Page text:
Also, friends have asked which post and discussion is my favorite. This is easy. The discussion of Wildwood was intense; with Yunior coming in to correct my assertions about the end of the story. Really, our different perspectives stemmed from the subtle line between the narrator and the writer. Often, the narrator makes decisions about how to describe a character’s emotions to make a point. I found the narrator’s description of the story’s last moment to be unsatisfactory, but Yunior argued the ending was suppose to be unsatisfactory, and hopeful, and elastic. Then, ended his last post with, “What I’m celebrating, if I’m celebrating anything at the end of that story, is that a VISION IS COMING! Which is my way of metaphorizing my belief that on its best days the world i inhabit and try to represent the life, never fails to keep offering us chances to awaken to ourselves.” Such a great, hopeful sentiment, it was worth repeating.

Speaking of comments, there have been some damn good ones. Sometimes, I feel like the comments outshine my posts, so they are worth their weight in.....megabytes? Particularly great ones are Lit Up’s response to “Homework”, Fitzcarraldo’s response to “1966,” and Pena’s response to “Wildwood.”

Now to what exists in common between these seven stories. I would say all of them deal with relationships, whether between siblings, parents and children, or lovers. They illuminate the struggle of relationships. Even the most functional pair in the batch, for example, Hester and Bartholomew, shield thoughts from one another. Bartholomew never tells his sister, the closes person to him in the world, how he has lost his faith; instead he sacrifices for her and finds religious ecstasy in her death.

Maybe sacrifice can be understood as one of the larger themes of all these stories. In If I Vanished, the main character has to sacrifice his girlfriend to grow and understand the importance of a question. Wildwood; the daughter’s desire for change, liberation, and freedom, come with the sacrifice of conformity, whether there is beauty in her potential for change or not, there is also tragedy in her false epiphany. Biller’s girlfriend has to make one of the most surprising and tragic sacrifices of the group: an unwanted one. She decides to sacrifice herself to a boyfriend, who no longer really cares for her. Her decision seems to stem from a desire for oblivion, similar to a gambler’s dingy, green-eyed desire to lose his money. Helen Simpson’s story is the exception. No one sacrifices anything in her story, except maybe the reader who loses his or her time. (I am kidding. The story wasn’t that bad; really it felt like the New Yorker’s editors failed to ask her to write a second draft…?) Back to sacrifices; in 1966, both brothers sacrifice their innocence (and possibly their lives) for the perverse, false machismo of war culture, a trap more harmful than any of the drugs taken in Jesus’ Son. And Saunders’ Puppy may have the funniest and most poetic sacrifice of all: an innocent little dog is killed so a wife can feel the intimacy of her husband’s fart-like wail, once again.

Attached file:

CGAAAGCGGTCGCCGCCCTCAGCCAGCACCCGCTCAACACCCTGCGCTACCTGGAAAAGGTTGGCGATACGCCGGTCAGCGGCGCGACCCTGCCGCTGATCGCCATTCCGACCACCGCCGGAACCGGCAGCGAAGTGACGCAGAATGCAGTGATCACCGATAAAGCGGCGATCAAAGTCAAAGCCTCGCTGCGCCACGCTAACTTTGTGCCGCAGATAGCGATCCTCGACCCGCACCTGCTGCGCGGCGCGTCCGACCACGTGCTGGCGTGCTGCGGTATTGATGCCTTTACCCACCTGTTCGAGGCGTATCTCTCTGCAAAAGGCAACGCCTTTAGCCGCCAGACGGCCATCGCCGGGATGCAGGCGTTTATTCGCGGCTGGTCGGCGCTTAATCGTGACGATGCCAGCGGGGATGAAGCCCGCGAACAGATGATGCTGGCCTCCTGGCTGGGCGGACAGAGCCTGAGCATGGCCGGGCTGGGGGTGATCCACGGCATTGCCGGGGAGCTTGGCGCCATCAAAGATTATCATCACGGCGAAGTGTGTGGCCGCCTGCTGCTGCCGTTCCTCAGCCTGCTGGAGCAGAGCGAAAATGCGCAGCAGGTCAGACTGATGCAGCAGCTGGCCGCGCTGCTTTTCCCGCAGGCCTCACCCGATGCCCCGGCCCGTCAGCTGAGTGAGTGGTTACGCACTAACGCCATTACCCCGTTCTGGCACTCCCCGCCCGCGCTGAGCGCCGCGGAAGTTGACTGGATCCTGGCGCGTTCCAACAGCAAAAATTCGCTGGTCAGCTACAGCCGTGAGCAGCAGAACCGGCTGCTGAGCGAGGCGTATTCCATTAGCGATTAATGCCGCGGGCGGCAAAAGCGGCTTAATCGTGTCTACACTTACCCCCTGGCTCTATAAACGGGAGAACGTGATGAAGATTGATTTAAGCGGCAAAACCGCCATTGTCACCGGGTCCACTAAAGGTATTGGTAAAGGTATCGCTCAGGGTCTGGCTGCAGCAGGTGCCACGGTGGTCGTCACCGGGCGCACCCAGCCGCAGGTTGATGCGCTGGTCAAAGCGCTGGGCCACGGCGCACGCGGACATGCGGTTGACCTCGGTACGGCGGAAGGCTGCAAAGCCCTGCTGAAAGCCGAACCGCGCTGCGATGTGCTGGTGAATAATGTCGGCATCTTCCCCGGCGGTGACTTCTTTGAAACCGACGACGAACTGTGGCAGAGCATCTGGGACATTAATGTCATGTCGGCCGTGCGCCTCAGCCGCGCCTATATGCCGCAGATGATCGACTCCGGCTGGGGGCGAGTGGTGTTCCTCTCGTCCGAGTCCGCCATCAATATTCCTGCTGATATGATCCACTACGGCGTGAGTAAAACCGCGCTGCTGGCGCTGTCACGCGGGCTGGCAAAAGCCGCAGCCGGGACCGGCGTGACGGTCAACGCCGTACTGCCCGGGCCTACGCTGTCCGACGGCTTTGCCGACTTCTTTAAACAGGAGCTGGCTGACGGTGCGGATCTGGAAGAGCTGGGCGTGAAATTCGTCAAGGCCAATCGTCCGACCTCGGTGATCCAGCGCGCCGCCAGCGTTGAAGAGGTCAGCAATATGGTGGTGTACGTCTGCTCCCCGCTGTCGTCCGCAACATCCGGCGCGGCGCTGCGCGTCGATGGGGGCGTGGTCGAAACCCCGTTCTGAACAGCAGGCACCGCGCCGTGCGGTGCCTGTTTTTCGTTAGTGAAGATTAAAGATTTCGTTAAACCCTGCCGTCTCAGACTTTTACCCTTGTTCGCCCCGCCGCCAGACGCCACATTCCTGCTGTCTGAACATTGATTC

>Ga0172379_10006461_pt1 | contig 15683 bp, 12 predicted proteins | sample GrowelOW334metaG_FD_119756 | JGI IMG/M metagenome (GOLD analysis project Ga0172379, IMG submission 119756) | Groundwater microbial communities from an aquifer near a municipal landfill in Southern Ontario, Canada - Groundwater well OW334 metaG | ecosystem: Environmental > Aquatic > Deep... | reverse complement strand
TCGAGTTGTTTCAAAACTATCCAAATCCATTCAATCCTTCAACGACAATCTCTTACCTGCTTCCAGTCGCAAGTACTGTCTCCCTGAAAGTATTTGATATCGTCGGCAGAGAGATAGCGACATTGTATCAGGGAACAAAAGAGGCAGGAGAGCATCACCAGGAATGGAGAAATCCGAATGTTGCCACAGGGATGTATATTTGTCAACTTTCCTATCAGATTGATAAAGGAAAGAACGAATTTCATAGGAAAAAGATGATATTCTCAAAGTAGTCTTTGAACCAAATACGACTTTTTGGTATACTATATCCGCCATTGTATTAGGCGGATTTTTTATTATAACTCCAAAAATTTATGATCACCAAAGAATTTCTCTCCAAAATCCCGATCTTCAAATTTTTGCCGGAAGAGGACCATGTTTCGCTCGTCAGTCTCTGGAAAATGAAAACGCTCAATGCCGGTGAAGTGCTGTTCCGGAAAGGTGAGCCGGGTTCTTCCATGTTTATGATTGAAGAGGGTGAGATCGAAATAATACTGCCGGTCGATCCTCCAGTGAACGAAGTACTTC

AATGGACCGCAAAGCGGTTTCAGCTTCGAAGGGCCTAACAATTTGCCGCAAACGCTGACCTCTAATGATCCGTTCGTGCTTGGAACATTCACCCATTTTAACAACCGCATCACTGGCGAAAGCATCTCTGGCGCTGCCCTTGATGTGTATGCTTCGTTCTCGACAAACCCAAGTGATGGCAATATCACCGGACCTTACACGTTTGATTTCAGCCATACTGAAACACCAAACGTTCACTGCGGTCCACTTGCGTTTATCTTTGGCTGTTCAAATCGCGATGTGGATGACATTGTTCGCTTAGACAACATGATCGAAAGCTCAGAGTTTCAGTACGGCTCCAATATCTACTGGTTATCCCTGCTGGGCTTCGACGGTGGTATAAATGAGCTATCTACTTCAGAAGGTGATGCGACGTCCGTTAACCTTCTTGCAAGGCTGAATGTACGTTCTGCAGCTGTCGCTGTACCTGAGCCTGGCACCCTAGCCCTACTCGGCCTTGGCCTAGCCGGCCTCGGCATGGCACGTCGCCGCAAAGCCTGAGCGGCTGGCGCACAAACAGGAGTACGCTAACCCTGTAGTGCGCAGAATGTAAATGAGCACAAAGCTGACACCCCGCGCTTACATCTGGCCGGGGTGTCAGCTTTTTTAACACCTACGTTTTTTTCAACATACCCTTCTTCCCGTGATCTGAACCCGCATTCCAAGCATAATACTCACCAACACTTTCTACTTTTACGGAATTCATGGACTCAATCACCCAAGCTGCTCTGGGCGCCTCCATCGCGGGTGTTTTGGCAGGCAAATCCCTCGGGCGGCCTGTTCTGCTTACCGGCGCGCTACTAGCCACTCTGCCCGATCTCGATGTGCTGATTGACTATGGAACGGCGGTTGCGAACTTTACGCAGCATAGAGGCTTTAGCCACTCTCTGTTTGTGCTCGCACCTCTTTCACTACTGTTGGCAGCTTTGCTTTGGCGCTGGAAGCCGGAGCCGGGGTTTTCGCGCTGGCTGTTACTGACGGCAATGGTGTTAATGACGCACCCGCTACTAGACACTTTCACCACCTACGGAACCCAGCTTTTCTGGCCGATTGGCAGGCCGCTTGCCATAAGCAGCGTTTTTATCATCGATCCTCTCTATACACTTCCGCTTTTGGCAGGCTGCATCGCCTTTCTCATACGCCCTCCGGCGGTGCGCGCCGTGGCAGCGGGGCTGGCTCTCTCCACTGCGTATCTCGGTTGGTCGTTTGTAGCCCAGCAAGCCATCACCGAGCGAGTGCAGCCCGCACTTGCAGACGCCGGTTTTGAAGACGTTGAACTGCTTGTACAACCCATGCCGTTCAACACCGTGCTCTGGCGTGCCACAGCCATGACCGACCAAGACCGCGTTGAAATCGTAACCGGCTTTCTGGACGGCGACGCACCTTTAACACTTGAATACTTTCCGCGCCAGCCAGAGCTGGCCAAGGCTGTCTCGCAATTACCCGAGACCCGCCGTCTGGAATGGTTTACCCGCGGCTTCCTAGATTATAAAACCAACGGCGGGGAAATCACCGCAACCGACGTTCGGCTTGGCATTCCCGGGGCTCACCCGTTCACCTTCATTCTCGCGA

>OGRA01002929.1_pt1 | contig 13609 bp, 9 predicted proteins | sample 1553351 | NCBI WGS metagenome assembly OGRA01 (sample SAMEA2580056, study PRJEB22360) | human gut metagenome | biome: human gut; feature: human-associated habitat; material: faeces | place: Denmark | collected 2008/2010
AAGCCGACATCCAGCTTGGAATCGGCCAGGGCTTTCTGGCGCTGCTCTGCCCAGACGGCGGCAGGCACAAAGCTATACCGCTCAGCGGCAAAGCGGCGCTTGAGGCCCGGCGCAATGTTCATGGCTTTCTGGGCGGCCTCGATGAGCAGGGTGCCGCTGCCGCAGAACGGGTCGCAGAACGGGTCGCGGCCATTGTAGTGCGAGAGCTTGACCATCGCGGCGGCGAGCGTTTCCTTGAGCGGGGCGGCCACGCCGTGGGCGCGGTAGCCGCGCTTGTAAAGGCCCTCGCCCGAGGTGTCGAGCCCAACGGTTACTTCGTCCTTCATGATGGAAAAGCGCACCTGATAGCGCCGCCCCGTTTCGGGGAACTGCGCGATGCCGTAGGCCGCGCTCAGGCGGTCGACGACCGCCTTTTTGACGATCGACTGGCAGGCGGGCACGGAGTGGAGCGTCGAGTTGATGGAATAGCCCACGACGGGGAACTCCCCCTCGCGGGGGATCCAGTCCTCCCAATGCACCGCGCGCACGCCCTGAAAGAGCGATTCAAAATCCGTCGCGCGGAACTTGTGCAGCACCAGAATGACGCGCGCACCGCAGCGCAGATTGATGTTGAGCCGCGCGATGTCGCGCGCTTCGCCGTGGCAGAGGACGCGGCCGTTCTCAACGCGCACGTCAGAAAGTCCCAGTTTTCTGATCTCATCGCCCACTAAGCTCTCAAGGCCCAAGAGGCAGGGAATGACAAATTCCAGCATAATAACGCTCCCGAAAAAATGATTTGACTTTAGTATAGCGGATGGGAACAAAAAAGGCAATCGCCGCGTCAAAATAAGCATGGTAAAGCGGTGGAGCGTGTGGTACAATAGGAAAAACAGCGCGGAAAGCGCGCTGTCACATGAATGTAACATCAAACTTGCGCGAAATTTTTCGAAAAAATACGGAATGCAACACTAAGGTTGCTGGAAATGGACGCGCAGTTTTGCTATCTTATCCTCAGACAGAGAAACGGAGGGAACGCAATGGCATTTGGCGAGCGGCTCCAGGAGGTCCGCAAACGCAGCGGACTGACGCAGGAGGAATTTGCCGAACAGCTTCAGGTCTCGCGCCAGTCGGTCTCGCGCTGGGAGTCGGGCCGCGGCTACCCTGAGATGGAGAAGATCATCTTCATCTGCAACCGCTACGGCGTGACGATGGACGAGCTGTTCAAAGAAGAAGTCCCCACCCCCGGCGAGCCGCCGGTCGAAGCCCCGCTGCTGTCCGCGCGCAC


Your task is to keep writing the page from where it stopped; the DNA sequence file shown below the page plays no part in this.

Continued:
One could argue these stories taken together illuminate the sacrifices life demands from us all. I agree. So you all better give it up. New post, next week.

Thursday, July 5, 2007

"If I Vanished" by Stuart Dybek

This story, If I Vanished, put in my mind the image of a pie graph. In red, twenty percent of the story is about the movie, Open Range; blue shades the thirty percent that focuses on Jack’s emotional response to abandonment by his former girlfriend, another twenty-five, cloaked in digital green, is an expression of cyber-space neurosis, and the last quarter of this dubious story is the white repetition of a conversation. Pretty confusing image, I agree, and a second read makes it less clear what holds all this data together.

Yet, the repeated conversation, like someone going through old diary entries and discovering a trivial detail predicted the outcome of a past relationship, does show a compelling change in Jack. The diary entry of the story is the remembrance of a conversation, during which Jack’s nomadic girlfriend divulges her desire to leave him. The first time she asks what if she vanished, Jack answers like a boy talking to his mother: “But there’s always a reason, or at least a context,” and proceeds to describe how the C.I.A or aliens must have her. He jokes about listening to her goodbye on his answering machine, or looking for her at the “Department of Missing Persons.” Soon, he is lecturing her on Westerns and Kevin Costner, getting the conversation so wrong, his girlfriend says, “in other words, you’d make fun of me.”